But the more ridiculous the idea the more holes that idea is going to have; a totally complicit business owner and clientele can only take a scheme so far. The main problem in ushering in tourists and getting them to buy kitschy “Hollywood” crap is that they might not actually want said kitschy “Hollywood” crap. Everything seems to be going fine when the “actors” were only buying magnets, but when Nathan gets greedy and tricks them into buying $80+ hauls of merchandise, a few customers object.

The solution? Arrange a meet-and-greet with “Johnny Depp” himself so that he can sign all of the memorabilia, rendering it un-returnable. This is even crazier than the first scheme, but it’s hard to blame the impressionable tourists for playing along. It really does look like a legitimate movie shoot, and “Johnny’s” trailer really does look like the type of set trailer the real Johnny Depp would be relaxing in. Comedy Central’s money goes a long way in building the illusion for this and all of Nathan For You’s segments.

...But we’re not out of the woods yet. It turns out there’s a small problem with the trick-people-into-buying-merchandise idea: it’s illegal. Fielder brings in his go-to lawyer from the first season, who notes that the souvenir store scheme is fraud and, essentially, theft.

One of the funniest aspects of Nathan For You is that despite his clean-cut appearance, shyness and ostensible innocence, Fielder is totally amoral and will do absolutely anything to bring in customers. He’s left with two options after he learns what he’s done is illegal: give the money back or actually make a movie to prove that he wasn’t lying to the tourists. So what does he do? You guessed it. There’s no way he’s giving up all those novelty Oscars statuette sales.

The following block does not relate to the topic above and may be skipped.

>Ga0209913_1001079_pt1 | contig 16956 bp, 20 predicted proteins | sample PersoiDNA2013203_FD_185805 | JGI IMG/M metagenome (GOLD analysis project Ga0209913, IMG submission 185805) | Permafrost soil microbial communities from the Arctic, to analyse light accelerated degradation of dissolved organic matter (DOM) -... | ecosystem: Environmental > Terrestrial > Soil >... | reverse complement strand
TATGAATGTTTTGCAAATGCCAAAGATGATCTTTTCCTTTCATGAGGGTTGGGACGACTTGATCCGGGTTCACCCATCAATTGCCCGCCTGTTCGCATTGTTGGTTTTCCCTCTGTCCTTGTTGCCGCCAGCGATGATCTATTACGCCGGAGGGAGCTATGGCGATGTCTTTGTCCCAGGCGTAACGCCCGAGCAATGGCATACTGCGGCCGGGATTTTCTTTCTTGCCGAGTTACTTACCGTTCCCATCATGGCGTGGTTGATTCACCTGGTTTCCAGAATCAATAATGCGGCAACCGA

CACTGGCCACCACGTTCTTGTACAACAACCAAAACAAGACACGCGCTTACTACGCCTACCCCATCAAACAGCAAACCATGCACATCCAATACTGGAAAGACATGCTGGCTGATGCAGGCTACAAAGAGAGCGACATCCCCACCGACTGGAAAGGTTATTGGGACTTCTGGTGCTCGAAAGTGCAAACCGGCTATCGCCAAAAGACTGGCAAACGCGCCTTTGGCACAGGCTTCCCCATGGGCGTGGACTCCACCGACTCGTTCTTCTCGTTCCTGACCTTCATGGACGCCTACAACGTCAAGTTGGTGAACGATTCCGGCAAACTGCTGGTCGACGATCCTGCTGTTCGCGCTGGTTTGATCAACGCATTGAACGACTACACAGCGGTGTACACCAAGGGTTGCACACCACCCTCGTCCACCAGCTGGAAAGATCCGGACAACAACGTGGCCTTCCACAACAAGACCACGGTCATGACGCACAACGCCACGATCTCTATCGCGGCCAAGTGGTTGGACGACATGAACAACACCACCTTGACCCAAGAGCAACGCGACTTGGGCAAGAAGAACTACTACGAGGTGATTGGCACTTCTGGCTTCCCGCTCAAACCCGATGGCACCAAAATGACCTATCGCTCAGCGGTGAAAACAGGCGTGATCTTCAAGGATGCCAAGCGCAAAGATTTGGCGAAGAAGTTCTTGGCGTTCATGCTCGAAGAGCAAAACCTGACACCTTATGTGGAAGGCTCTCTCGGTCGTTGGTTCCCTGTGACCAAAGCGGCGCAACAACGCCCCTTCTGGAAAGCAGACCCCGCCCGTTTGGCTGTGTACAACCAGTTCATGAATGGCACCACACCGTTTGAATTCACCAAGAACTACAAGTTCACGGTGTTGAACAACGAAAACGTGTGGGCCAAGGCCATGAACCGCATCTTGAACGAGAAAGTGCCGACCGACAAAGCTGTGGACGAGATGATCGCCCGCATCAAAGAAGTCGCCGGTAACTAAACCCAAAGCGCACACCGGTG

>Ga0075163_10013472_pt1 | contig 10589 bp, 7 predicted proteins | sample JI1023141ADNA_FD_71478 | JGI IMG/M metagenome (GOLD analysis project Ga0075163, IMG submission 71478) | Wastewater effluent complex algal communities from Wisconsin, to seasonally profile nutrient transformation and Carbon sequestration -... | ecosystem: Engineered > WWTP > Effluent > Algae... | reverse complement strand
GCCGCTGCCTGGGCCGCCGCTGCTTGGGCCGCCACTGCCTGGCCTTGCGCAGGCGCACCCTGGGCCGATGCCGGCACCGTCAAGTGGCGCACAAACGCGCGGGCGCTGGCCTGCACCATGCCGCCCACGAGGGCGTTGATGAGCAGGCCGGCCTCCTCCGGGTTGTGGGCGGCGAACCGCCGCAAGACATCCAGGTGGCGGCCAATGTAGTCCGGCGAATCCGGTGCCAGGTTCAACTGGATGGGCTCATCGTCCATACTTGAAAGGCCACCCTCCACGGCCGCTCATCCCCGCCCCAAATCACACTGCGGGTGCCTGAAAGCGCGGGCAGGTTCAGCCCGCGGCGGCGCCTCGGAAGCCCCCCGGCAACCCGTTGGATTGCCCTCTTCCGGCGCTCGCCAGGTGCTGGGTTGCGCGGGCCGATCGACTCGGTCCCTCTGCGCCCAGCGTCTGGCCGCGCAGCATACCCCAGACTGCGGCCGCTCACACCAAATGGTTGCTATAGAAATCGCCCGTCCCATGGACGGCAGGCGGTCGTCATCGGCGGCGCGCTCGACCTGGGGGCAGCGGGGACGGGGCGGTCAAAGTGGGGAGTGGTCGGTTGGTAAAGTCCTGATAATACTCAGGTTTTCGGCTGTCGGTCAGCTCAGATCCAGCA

After putting together a “film” called “The Web” (which, of course, required Fielder to cast an actress he could have an awkward on-screen kiss with), Fielder’s lawyer says it needs to be accepted by the film community and maybe win an award to be hold any water in court, so Fielder, naturally, creates his own film festival. It’s one more way to patch up a hole in a boat that’s doomed to sink, but “give up” isn’t in Fielder’s vocabulary. He couldn’t live with himself if he let down the owner of the souvenir shop.

Thusly, the East Los Angeles International Film Festival is born. Any film festival needs an esteemed judge, so Fielder finds the second unit script supervisor from Bonnie & Clyde on IMDb to be the sole panel member, only to learn later that he was actually not credited on Bonnie & Clyde (...but he was on The Wild Bunch). The only other entry in the festival is a YouTube video of a man farting on command for 90 seconds, so “The Web” is a shoe-in. After the legendary script supervisor casts his vote, Fielder makes him hand him an award. Problem solved.

But sadly, once again, Fielder was rejected socially at the end of the episode. He meets up with the actress he hired to kiss on screen to tell her about the “award,” only to ask her if she felt any spark between them. She didn’t and, of course, she’s the one to blame, not Fielder. “I felt sorry for Jesse,” he says as the episode is closing. “To share a kiss with another human being a feel nothing is a horrible way to live.”

In love and in business, as long as Fielder can rationalize a way to sleep at night, all is well.